Minnesota's unemployment rate rose .10 percent to 3.8 last month. The state's jobless rate remains well below the national level, and posted a smaller increase than the nation as a whole in November. But layoffs are rising dramatically among the state's white collar workers, historically a group that has been less vulnerable to job cuts.
The latest unemployment numbers were better than state economist Tom Stinson feared. Still, Stinson says Minnesota is losing jobs at a faster pace than the U.S. as a whole.
"Our proportionate share of the U.S. job loss since August would be a little bit less than 20,000 thousand jobs, and we've lost 25,000 jobs," according to Stinson. "We've closed the gap a little bit. I think some of that's due just to the unseasonable weather we had there, but Minnesota still is underperforming the U.S. economy."
Though warm weather has helped preserve construction jobs, there remain big increases in layoffs among white-collar workers. According to state statistics, initial claims for jobless benefits among white-collar workers have doubled or more in recent months.
Professional, technical and managerial employees saw the biggest jump in third quarter claims for jobless benefits compared to last year of any occupational group.
Jay Mousa with the state Department of Economic Security says the statistics suggest companies are cutting into muscle.
"In a downturn, the first to go are people who are temporary, people with low seniority, with less experience, and now you're getting to see the layoff impacting people with more skills, people with higher experience," says Mousa.
Mousa says the decision to cut more experienced employees indicates a pessimistic economic outlook among corporate managers. He says the rise in white-collar layoffs reflects the economic shock from Sept. 11 to the state's air transportation industry, but also broader economic problems.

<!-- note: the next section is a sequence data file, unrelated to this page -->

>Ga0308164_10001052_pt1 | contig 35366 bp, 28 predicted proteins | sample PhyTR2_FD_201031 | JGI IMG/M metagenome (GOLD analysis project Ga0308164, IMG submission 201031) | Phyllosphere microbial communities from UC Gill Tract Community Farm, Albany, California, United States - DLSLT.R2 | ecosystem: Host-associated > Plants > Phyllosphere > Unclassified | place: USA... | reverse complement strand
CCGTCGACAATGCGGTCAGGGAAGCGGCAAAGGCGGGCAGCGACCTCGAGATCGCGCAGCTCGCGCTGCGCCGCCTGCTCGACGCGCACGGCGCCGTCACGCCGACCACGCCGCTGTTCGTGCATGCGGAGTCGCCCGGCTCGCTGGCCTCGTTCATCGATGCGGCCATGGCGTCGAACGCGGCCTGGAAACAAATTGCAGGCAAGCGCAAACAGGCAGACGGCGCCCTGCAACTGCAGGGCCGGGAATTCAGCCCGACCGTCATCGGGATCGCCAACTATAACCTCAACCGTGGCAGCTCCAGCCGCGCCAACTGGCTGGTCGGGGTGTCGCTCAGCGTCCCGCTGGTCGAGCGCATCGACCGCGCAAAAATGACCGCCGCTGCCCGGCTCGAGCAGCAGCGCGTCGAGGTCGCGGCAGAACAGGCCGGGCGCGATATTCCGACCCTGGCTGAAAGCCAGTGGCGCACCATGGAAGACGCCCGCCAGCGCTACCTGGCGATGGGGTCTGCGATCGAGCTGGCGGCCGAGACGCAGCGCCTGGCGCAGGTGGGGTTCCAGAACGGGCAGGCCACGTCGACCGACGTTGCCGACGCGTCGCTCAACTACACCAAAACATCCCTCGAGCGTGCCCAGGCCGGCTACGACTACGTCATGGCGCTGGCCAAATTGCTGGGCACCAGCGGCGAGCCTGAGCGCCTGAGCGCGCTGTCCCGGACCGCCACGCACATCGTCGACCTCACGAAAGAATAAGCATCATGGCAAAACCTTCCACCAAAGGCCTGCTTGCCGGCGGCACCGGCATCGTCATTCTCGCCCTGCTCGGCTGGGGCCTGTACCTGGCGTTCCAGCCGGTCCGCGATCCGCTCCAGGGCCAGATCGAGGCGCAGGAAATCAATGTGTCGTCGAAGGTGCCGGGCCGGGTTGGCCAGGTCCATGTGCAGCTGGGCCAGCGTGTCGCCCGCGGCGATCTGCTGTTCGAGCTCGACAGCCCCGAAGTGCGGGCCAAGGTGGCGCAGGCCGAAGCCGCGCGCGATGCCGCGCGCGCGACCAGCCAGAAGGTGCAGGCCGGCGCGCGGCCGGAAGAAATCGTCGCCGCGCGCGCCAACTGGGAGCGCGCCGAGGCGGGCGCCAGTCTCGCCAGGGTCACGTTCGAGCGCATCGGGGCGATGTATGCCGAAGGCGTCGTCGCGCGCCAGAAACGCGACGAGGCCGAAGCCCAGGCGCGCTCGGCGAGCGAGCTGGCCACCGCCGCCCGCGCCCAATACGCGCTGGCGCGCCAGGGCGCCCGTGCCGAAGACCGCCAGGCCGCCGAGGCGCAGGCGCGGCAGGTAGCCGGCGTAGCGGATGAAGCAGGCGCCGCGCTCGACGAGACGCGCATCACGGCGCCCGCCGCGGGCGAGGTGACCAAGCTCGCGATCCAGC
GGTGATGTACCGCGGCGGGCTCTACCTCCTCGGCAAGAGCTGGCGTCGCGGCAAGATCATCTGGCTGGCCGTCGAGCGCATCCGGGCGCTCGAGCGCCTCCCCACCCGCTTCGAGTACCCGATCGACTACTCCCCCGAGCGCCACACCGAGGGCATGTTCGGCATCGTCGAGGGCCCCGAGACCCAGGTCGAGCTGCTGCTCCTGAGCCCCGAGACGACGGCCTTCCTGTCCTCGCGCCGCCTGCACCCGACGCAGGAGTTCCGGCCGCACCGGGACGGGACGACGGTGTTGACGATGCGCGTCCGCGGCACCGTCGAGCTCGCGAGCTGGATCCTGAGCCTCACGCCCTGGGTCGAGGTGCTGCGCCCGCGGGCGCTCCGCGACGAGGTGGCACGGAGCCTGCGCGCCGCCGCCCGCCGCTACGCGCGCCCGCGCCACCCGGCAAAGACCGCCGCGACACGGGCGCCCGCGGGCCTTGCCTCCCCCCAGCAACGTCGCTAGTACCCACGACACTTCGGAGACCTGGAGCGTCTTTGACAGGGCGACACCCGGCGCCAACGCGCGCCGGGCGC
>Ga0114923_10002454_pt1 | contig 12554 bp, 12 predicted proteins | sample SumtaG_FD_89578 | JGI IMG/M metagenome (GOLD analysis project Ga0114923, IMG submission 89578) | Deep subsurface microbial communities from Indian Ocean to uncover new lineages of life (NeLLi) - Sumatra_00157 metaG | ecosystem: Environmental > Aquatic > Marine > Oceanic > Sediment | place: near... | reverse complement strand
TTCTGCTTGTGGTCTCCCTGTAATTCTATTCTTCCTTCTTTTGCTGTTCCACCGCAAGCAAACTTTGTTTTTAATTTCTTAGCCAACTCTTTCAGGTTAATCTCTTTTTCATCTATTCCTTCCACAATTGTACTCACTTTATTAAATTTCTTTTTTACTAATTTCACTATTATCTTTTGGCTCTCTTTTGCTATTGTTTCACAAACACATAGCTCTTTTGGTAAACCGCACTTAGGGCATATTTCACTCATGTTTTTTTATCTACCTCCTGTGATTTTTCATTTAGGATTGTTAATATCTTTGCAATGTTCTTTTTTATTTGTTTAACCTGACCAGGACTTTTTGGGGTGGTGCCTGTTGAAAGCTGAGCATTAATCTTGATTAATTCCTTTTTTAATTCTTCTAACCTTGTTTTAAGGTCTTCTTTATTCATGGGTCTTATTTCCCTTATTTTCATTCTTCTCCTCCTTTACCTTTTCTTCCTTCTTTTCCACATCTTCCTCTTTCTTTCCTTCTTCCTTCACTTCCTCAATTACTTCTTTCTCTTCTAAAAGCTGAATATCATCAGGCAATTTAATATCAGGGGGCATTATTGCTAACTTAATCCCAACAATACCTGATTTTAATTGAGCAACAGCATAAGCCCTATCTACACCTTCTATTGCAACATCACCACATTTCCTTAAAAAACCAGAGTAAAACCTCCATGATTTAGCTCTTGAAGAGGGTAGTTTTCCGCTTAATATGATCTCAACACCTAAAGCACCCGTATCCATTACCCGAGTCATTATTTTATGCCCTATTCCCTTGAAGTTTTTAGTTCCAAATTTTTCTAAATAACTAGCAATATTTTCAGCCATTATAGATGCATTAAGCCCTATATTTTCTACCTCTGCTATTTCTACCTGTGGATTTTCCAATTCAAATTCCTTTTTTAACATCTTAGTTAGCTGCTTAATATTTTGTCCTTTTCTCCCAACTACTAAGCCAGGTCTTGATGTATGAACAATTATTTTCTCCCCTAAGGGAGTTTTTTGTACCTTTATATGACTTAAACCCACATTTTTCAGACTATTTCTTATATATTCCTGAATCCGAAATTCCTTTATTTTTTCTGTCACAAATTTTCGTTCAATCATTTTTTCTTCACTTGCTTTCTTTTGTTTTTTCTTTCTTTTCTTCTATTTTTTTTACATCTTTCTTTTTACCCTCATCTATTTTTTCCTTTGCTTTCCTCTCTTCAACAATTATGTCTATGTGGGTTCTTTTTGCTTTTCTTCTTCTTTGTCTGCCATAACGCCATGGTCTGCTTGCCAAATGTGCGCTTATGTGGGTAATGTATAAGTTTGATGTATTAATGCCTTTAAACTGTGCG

"Troubles in the high-tech sector, and business services, and general weakness in the economy. It also reflects the fact that it's spreading from manufacturing into different industries, including the services industry, where many of the white-collar people are employed," according to Mousa.
Last August, Randy Kelsey lost his six-figure income as a senior quality consultant at Cargill after 26 years with the firm. He says the news came as a surprise.
"My performance had always been at or above expectations, and I was involved in virtually every way the organization compensated and rewarded people, and if you're being well rewarded, well compensated, and have a lot of the attributes of the organization at your disposal, why would you ever think you'd be a candidate to be whacked?" Kelsey says.
But Kelsey also says Cargill was able to save more by cutting him as opposed to someone more junior who makes less.
Princeton University labor economist Henry Farber says changes in the U.S. economy underlie the trend. Services have become more important, and manufacturing concerns may require more white collar expertise, as they produce more products like electronics as opposed to steel.
"There's no question that white-collar workers have become more vulnerable to layoffs than they were before. But by no means are they as vulnerable as blue-collar workers," he says. "There's more white-collar workers than there used to be, so they're spread more broadly through the economy. And they're now in places that are vulnerable, whereas perhaps before, they weren't in so many places."
For Randy Kelsey, surprise has not turned to bitterness, but he says his situation seems tougher on his two daughters than on him or his wife.
"My daughters are probably a little more concerned about it, particularly with the holidays, both of them have said what they want for Christmas is their dad to get a job. It's like a knife in your heart," he says.
Jay Mousa with the state Department of Economic Security says the job market may be in a slump, but the demand for highly skilled workers will not go away in an economy built increasingly on knowledge and technical skill.More from MPR